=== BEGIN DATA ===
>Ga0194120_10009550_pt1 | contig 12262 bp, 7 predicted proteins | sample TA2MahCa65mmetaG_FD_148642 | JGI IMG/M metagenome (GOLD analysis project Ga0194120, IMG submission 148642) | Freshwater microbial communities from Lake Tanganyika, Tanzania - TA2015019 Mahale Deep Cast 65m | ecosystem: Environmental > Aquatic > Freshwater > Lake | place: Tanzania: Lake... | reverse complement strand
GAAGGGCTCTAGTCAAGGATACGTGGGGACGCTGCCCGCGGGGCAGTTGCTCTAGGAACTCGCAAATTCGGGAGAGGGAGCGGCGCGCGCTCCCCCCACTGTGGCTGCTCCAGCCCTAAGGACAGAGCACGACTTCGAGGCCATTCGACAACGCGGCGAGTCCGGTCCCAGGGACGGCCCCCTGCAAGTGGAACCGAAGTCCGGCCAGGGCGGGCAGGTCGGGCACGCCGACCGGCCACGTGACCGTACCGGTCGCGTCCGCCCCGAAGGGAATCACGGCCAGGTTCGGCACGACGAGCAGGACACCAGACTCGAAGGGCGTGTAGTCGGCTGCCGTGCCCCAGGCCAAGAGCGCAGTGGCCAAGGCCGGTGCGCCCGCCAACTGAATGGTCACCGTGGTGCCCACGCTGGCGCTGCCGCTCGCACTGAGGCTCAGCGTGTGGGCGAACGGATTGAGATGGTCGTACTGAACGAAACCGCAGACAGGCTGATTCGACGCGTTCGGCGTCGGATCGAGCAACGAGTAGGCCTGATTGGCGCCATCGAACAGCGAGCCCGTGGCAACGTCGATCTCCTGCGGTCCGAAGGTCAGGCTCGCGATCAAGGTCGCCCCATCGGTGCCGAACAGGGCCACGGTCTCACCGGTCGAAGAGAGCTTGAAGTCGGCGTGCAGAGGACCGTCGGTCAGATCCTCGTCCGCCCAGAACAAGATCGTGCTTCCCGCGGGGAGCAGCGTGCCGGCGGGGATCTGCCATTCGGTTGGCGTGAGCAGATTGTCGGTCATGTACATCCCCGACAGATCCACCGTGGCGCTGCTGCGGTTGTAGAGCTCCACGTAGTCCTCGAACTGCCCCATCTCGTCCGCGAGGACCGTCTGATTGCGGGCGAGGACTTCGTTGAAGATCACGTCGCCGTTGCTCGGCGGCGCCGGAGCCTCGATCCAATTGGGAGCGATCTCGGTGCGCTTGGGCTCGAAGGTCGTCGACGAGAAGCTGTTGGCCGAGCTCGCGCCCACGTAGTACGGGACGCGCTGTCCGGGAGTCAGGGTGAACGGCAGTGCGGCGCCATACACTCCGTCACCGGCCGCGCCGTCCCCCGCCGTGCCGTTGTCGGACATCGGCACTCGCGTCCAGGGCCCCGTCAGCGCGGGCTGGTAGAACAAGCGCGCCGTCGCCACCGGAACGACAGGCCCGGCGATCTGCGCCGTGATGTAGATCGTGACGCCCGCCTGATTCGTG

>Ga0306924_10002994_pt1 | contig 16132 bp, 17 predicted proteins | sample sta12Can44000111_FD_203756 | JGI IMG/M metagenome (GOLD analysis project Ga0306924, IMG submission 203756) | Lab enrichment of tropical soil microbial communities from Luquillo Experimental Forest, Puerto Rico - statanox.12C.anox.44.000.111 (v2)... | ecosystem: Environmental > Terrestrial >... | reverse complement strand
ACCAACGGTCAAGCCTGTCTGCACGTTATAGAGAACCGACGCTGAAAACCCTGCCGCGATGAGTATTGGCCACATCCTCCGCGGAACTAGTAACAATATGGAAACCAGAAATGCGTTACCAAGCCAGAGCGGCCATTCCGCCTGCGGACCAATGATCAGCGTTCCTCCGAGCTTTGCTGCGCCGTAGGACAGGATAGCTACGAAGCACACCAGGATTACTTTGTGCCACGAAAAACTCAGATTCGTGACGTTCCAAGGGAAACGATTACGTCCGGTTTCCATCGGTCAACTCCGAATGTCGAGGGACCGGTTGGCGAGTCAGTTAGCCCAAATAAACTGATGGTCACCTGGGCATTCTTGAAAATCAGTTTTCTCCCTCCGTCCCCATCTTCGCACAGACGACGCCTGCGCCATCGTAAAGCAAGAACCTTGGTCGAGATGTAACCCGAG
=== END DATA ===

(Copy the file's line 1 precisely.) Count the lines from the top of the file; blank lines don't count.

>Ga0194120_10009550_pt1 | contig 12262 bp, 7 predicted proteins | sample TA2MahCa65mmetaG_FD_148642 | JGI IMG/M metagenome (GOLD analysis project Ga0194120, IMG submission 148642) | Freshwater microbial communities from Lake Tanganyika, Tanzania - TA2015019 Mahale Deep Cast 65m | ecosystem: Environmental > Aquatic > Freshwater > Lake | place: Tanzania: Lake... | reverse complement strand